“We are completely lost and we have forgotten to raise the most simple questions. What are the basic needs of women in labor? The fact that midwives have disappeared is a symptom of the lack of understanding of the basic needs of women in labor.”
Dr. Michel Odent, OB/GYN
What are human rights? How do human rights apply to maternity care?
As directly stated by the Respectful Maternity Care Charter:
Do I have a right to make choices about my care?
“Yes. Women have the right to make their own choices about how they manage their pregnancy and birth.
Every human being has human rights. Human rights protect your dignity, your privacy,
your equality and your autonomy (your control over your own life). Human rights require public bodies to treat you with dignity, consult you about certain decisions and respect your choices.”
Why are human rights relevant to maternity care?
The fundamental human rights values of dignity, privacy, equality and autonomy are often relevant to the way a woman is treated during pregnancy and childbirth. Failure to provide adequate maternity care, lack of respect for women’s dignity, invasions of privacy, procedures carried out without consent, failure to provide adequate pain relief without medical contraindication, giving pain relief where it is not requested, unnecessary or unexplained medical interventions, and lack of respect for women’s choices about where and how a birth takes place, may all violate human rights and can lead to women feeling degraded and dehumanized.
What are your rights in pregnancy and childbirth? As stated in the Respectful Maternity Care Charter at the White Ribbon Alliance, it’s simple:
• Every woman has a right to receive safe and appropriate maternity care.
• Every woman has a right to maternity care that respects her fundamental human dignity.
• Every woman has a right to privacy and confidentiality.
• Every woman is free to make choices about her own pregnancy and childbirth, even if her caregivers do not agree with her.
• Every woman has a right to equality and freedom from discrimination.
Violations of Human Rights in Childbirth
Examples of violations include, but are not limited to:
- Inability to access needed care
- Denial of informed consent and refusal
- Experiencing discrimination or unequal treatment
- Being threatened or bullied into compliance
- Having an intervention or procedure imposed on you against your will
- Being punished for exercising your rights to make decisions about yourself or your baby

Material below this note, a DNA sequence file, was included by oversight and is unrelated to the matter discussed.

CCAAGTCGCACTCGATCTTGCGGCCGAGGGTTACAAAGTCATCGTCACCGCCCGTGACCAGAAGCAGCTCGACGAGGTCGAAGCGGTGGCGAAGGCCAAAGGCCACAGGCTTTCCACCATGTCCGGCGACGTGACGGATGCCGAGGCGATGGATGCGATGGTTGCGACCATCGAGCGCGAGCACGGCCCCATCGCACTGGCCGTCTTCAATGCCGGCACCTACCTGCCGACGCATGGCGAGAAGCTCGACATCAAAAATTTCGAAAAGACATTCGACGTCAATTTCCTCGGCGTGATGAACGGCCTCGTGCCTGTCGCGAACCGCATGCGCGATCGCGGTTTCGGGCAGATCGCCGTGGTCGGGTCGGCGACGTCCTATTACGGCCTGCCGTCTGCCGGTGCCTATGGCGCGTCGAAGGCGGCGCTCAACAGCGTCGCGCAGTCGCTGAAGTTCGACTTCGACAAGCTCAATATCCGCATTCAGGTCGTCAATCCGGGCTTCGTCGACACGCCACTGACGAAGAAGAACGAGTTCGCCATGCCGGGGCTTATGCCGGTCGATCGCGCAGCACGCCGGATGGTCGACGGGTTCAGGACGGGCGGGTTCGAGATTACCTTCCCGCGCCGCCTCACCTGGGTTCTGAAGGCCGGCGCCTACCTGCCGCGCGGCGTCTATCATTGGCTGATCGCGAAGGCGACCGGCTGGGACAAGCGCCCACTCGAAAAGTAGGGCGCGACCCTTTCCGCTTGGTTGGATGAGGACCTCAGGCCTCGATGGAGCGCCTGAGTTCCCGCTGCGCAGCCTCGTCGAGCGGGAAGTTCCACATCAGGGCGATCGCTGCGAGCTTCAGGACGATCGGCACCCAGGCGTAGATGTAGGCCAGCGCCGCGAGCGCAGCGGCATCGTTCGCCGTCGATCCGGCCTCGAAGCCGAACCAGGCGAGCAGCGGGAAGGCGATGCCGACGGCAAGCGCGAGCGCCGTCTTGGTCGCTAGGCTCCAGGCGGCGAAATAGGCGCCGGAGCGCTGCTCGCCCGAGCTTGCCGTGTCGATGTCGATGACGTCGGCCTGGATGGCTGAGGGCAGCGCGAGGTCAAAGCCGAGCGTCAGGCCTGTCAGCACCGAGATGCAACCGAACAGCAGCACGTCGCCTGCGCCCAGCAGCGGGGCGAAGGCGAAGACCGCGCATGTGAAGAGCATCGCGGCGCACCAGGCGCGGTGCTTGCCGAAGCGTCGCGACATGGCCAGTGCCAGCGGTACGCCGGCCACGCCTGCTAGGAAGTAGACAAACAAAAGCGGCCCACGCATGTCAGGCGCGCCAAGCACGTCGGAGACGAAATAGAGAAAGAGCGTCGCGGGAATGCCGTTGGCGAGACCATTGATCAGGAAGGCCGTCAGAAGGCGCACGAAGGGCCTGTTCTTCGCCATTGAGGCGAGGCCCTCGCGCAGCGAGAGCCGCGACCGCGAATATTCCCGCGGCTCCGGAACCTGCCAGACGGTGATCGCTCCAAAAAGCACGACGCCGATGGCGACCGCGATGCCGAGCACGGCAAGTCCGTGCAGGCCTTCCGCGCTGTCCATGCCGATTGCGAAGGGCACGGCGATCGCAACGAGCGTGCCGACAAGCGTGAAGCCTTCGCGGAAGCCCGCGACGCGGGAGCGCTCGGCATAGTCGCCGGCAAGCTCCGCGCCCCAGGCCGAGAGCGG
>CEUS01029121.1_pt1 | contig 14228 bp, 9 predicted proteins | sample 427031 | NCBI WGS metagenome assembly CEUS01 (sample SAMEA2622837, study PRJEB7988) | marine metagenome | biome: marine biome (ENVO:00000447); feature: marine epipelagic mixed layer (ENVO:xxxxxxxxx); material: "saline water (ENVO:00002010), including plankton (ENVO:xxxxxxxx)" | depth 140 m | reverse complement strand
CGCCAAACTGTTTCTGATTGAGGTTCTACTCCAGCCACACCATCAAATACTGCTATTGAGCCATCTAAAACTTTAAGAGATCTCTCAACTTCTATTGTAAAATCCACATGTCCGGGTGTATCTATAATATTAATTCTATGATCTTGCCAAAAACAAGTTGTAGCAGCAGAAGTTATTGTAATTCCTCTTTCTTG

- Denial of care or abandonment by your provider or the healthcare system
Children’s economic and social conditions can directly affect their health.
Family income and education, neighborhood resources, and other social and economic factors affect health at every stage of life—but the effects on young children are particularly dramatic, 15 to 20 years of accumulated research shows. Those early years have the potential to set us on paths leading toward—or away from—good health.
What’s more, the impact of these opportunities and obstacles, along with their health impacts, accumulate over time and can be transmitted across generations as children grow up and become parents themselves. In other words, social disadvantages in childhood—such as chronic stress—can lead to health disadvantages in adulthood.
All parents want the best for their children, but not all parents have the same resources to help their children grow up healthy. Parents’ education and income levels can create—or limit—opportunities to provide their children with nurturing and stimulating environments and to model healthy behaviors.
This issue brief explains in detail how economic and social conditions can directly influence child development, shaping their health throughout their lives. It also considers what can be done to help vulnerable children, based on the evidence of interventions that have been shown to work.
For more information on birth rights go to www.birthrights.org
- Rooks, Judith Pence. (1999, May). Midwifery and Childbirth in America. Temple University Press
- Starr, Paul. (1984, May). The Social Transformation of American Medicine. Basic Books.
- U.S. News and World Report. (1973). 200 Years: A Bicentennial Illustrated History of the United States.
- Wertz, Richard and Dorothy C. (1989, Sept.). Lying-In: A History of Childbirth in America. Yale University Press